I hate stereotypes. I saw a cute picture the other day of someone sitting at a computer and the caption read - "StereoTYPE - it's faster!" That's the truth of the matter isn't it? And it's why I hate stereotypes so much. Stereotyping is much faster than actually taking the time to get to know people. I know what it's like to be stereotyped and it's not fun.
The people we work with at ARC have to deal with more stereotypes than I do. One of the common misconceptions about people who end up at The Salvation Army or who are in danger of homelessness is that they are lazy. Just recently a person took this picture in Barrie, Ontario. It is a Tim Horton's cup taped to a street light pole along with a note. The note is from a homeless individual who is asking people to leave money in his cup. He promises to come back at 4 pm to retrieve the money and not use it for crack. The reason he cannot stay and hold the cup himself? He's too tired. The photo is making the rounds on the web and is being used to support the stereotype that homeless people are just lazy.
A few years ago, Bill O'Reilly, a right-wing news commentator in the US, asserted that homeless people will "not support themselves" because they "want to get drunk, or they want to get high ... or they don't want to work [because] they're too lazy." Nice, huh? Forget about the fact that many people who experience homelessness have chronic health issues (both physicial and mental); have suffered severe physical and emotional abuse; and/or experienced a major crisis in their lives that sent them reeling. Forget about that because people who come to The Salvation Army are just plain lazy!
Let me pass on an e-mail that we received recently at ARC. It is from a company in Victoria that rents apartment suites to people visiting our beautiful city. They recently hired one of our residents after a caseworker (Eric) was able to help the man find employment. The names have been changed for privacy reasons.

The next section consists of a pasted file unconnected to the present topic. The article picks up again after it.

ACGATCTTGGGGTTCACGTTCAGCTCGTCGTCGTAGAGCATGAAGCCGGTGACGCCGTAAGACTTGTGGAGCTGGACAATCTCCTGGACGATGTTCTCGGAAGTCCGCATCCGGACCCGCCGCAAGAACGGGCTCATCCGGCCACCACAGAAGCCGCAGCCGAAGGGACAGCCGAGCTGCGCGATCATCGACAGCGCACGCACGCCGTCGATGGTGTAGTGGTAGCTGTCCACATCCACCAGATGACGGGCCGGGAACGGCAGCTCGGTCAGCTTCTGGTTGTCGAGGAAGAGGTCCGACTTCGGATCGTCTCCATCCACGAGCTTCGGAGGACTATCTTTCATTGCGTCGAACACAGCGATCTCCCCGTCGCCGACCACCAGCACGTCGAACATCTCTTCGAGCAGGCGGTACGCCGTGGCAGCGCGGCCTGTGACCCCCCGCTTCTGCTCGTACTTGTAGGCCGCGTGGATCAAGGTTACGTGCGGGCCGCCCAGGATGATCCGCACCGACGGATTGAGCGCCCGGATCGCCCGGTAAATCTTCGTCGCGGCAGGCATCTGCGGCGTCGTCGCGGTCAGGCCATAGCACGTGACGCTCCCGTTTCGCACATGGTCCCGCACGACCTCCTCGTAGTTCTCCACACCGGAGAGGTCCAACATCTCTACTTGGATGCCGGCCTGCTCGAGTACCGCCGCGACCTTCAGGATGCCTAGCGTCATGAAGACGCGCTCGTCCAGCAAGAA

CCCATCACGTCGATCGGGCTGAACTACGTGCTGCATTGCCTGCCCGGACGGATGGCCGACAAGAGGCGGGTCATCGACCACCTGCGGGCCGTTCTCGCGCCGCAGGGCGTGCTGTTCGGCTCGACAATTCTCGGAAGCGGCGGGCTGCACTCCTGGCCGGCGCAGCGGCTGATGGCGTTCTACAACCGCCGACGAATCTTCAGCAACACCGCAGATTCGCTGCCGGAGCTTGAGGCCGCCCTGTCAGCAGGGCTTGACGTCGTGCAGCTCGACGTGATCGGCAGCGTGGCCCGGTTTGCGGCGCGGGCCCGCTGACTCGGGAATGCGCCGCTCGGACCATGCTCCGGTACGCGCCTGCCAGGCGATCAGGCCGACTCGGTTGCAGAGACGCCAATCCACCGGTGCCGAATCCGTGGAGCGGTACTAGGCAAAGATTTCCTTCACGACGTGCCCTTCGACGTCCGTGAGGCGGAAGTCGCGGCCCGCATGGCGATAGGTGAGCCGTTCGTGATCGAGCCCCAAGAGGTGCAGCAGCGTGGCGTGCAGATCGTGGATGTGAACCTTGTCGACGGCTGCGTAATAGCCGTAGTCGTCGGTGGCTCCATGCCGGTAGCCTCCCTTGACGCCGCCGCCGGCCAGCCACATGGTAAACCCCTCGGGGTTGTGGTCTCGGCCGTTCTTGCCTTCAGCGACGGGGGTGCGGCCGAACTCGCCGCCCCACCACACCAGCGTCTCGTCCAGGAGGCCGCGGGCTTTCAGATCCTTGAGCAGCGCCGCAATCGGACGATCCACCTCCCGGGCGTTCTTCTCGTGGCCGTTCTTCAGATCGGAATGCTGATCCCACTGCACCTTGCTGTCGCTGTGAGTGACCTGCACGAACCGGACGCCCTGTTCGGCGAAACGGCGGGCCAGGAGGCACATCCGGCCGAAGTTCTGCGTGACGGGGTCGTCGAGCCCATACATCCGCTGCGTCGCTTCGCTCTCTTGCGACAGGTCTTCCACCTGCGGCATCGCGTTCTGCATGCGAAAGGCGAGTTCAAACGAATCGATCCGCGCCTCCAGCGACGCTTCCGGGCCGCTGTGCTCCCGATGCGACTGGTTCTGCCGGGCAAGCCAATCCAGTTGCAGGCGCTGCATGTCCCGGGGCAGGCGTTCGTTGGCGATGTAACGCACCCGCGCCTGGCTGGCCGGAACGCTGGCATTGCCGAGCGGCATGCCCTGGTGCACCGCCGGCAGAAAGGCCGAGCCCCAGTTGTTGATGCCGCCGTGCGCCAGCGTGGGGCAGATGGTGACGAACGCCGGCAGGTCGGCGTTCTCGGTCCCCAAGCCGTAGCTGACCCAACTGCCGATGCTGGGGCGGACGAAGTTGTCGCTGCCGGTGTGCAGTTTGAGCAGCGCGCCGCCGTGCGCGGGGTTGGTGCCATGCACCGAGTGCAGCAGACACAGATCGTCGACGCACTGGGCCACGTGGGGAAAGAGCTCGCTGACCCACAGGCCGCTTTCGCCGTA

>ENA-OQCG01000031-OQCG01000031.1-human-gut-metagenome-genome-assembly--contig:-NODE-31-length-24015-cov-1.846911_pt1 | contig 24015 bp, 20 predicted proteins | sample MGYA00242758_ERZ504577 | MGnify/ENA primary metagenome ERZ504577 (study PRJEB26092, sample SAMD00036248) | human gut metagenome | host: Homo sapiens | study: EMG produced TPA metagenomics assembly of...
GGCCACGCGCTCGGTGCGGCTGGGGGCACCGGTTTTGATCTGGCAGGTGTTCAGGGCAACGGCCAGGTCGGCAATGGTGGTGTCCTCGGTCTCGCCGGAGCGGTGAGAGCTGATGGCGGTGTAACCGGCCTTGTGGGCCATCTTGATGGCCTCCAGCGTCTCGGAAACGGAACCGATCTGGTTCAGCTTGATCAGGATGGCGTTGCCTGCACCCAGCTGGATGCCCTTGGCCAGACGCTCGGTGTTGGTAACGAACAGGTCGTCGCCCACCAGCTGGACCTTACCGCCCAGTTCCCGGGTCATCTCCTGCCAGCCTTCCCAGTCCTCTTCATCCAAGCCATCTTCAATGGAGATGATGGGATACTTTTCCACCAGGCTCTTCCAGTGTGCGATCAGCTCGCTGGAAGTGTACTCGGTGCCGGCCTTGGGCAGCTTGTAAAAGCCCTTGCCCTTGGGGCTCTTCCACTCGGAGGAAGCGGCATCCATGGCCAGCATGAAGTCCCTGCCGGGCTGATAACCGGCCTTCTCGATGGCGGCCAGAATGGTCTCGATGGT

We wish to express our thanks to you for connecting us with Dave. He is such a nice person and we have truly enjoyed making his acquaintance. He has started doing some garden work for us over the last couple of days, has worked extremely hard and is so diligent in his endeavours. This morning I looked out of my window at the back garden and was amazed at the transformation he has been able to make in it over just a couple of days. We hope we will be able to keep him working for as long as possible, either until our budget will no longer allow it, or until he finds another situation that is better for him. He is a very special individual and we're so pleased with everything he does for us.
Thanks again for introducing him to us Eric, we sure appreciate it.
Hmmm? Reality 1, Stereotypes 0
Do you remember that Alice Cooper song from the 1970's? We used to sing it on our last day of school when I was a kid. Along with the ever popular poetic gem, "No more pencils, no more books, no more teachers"... well, you know how it goes.
Here in Victoria, today is the last day of school until September. I dropped my son off for school this morning on the way to ARC and he could hardly contain his excitement. He didn't even complain about the salmon I packed in his lunch! That's the effect that summer has on people. It is the promise of sunny days after long periods of clouds and rain (or snow for the rest of my friends throughout Canada). It is the promise of rest after ten months of hard work.
And here at ARC, things are winding down a bit. Tomorrow we have seven men finishing up our Addictions Treatment program. We have several youth who have just graduated from the Beacon of Hope House program. And a bunch of us will be going on vacation for a few weeks. Things will be a little quieter here in July and August. But that doesn't mean we get to take the whole two months off like my son. There's a ton left to do. We are going through program revisions over the summer. We are working with architects and property consultants on our building condition assessment in order to renovate and refresh our facility. We have an accreditation review coming up in the autumn that we need to prepare for and put the finishing touches on.
But of all our concerns, one of the most urgent is our Beacon of Hope House facility. Our lease with the current landlord is not being renewed and is set to expire on October 31, 2012. We have been pounding the streets and connecting with all of our friends and partners to find a new place, but nothing has materialized yet. With only four months to go, time is getting short. We can't afford to take two months off. But neither can we make the mistake of settling for a site that will not work for our programs and staff. God grant us patience.
Enjoy the summer everyone.